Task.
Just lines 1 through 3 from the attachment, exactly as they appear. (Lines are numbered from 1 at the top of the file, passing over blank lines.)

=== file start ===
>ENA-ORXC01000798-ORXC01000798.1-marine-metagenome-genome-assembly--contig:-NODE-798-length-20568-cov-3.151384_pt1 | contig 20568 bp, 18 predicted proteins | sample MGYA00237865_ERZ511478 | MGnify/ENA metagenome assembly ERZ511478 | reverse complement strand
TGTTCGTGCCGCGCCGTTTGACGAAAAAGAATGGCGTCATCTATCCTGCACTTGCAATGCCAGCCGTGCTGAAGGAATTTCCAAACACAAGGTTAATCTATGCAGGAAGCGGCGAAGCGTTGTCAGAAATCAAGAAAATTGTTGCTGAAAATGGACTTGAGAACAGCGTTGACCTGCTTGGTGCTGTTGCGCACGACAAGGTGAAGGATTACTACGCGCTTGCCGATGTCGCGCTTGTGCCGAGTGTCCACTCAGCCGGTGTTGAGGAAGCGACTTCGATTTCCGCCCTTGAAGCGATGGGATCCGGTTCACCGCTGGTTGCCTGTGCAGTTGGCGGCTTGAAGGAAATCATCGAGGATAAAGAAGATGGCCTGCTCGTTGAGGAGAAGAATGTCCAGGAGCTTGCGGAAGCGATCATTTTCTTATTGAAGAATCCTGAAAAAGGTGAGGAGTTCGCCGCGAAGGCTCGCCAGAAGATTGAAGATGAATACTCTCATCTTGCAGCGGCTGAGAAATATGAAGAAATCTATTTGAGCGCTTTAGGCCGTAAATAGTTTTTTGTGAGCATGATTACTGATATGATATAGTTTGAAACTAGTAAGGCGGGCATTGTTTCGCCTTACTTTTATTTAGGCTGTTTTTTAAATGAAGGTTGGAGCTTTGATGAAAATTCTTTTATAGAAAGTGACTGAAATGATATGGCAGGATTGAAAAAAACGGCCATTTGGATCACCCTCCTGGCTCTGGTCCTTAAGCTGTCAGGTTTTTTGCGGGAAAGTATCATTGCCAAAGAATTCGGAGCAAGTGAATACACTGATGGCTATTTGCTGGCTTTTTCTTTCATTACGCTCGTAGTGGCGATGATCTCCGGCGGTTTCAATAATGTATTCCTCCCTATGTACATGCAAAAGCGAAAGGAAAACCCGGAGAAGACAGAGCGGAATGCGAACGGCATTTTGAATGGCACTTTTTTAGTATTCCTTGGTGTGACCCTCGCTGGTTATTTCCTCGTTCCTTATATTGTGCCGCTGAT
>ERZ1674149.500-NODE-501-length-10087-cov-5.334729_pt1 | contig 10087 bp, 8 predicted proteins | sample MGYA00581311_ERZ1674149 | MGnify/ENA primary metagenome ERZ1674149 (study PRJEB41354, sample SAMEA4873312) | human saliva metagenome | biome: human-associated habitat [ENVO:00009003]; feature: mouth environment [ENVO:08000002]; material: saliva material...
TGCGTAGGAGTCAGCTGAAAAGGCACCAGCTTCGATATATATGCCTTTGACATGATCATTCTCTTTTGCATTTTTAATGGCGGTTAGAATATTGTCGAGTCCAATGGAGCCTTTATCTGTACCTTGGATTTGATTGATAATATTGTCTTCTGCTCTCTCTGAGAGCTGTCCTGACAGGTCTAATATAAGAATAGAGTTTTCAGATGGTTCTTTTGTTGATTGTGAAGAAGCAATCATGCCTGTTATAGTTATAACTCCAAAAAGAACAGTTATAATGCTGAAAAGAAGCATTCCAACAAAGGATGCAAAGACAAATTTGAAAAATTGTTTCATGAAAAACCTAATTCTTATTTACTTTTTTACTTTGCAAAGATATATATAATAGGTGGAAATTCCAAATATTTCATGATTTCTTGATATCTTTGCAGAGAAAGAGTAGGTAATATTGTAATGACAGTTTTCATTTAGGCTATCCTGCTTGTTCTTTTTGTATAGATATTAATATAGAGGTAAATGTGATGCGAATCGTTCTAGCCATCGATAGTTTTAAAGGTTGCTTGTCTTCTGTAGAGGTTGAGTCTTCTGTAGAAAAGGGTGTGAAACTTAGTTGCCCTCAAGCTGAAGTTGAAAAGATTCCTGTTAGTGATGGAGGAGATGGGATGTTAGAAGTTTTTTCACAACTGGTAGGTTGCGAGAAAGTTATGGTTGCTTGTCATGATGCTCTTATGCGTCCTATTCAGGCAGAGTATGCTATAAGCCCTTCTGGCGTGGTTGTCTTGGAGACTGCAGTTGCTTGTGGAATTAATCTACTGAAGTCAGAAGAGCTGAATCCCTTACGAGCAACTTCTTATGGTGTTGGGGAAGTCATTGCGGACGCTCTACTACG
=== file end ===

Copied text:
>ENA-ORXC01000798-ORXC01000798.1-marine-metagenome-genome-assembly--contig:-NODE-798-length-20568-cov-3.151384_pt1 | contig 20568 bp, 18 predicted proteins | sample MGYA00237865_ERZ511478 | MGnify/ENA metagenome assembly ERZ511478 | reverse complement strand
TGTTCGTGCCGCGCCGTTTGACGAAAAAGAATGGCGTCATCTATCCTGCACTTGCAATGCCAGCCGTGCTGAAGGAATTTCCAAACACAAGGTTAATCTATGCAGGAAGCGGCGAAGCGTTGTCAGAAATCAAGAAAATTGTTGCTGAAAATGGACTTGAGAACAGCGTTGACCTGCTTGGTGCTGTTGCGCACGACAAGGTGAAGGATTACTACGCGCTTGCCGATGTCGCGCTTGTGCCGAGTGTCCACTCAGCCGGTGTTGAGGAAGCGACTTCGATTTCCGCCCTTGAAGCGATGGGATCCGGTTCACCGCTGGTTGCCTGTGCAGTTGGCGGCTTGAAGGAAATCATCGAGGATAAAGAAGATGGCCTGCTCGTTGAGGAGAAGAATGTCCAGGAGCTTGCGGAAGCGATCATTTTCTTATTGAAGAATCCTGAAAAAGGTGAGGAGTTCGCCGCGAAGGCTCGCCAGAAGATTGAAGATGAATACTCTCATCTTGCAGCGGCTGAGAAATATGAAGAAATCTATTTGAGCGCTTTAGGCCGTAAATAGTTTTTTGTGAGCATGATTACTGATATGATATAGTTTGAAACTAGTAAGGCGGGCATTGTTTCGCCTTACTTTTATTTAGGCTGTTTTTTAAATGAAGGTTGGAGCTTTGATGAAAATTCTTTTATAGAAAGTGACTGAAATGATATGGCAGGATTGAAAAAAACGGCCATTTGGATCACCCTCCTGGCTCTGGTCCTTAAGCTGTCAGGTTTTTTGCGGGAAAGTATCATTGCCAAAGAATTCGGAGCAAGTGAATACACTGATGGCTATTTGCTGGCTTTTTCTTTCATTACGCTCGTAGTGGCGATGATCTCCGGCGGTTTCAATAATGTATTCCTCCCTATGTACATGCAAAAGCGAAAGGAAAACCCGGAGAAGACAGAGCGGAATGCGAACGGCATTTTGAATGGCACTTTTTTAGTATTCCTTGGTGTGACCCTCGCTGGTTATTTCCTCGTTCCTTATATTGTGCCGCTGAT
>ERZ1674149.500-NODE-501-length-10087-cov-5.334729_pt1 | contig 10087 bp, 8 predicted proteins | sample MGYA00581311_ERZ1674149 | MGnify/ENA primary metagenome ERZ1674149 (study PRJEB41354, sample SAMEA4873312) | human saliva metagenome | biome: human-associated habitat [ENVO:00009003]; feature: mouth environment [ENVO:08000002]; material: saliva material...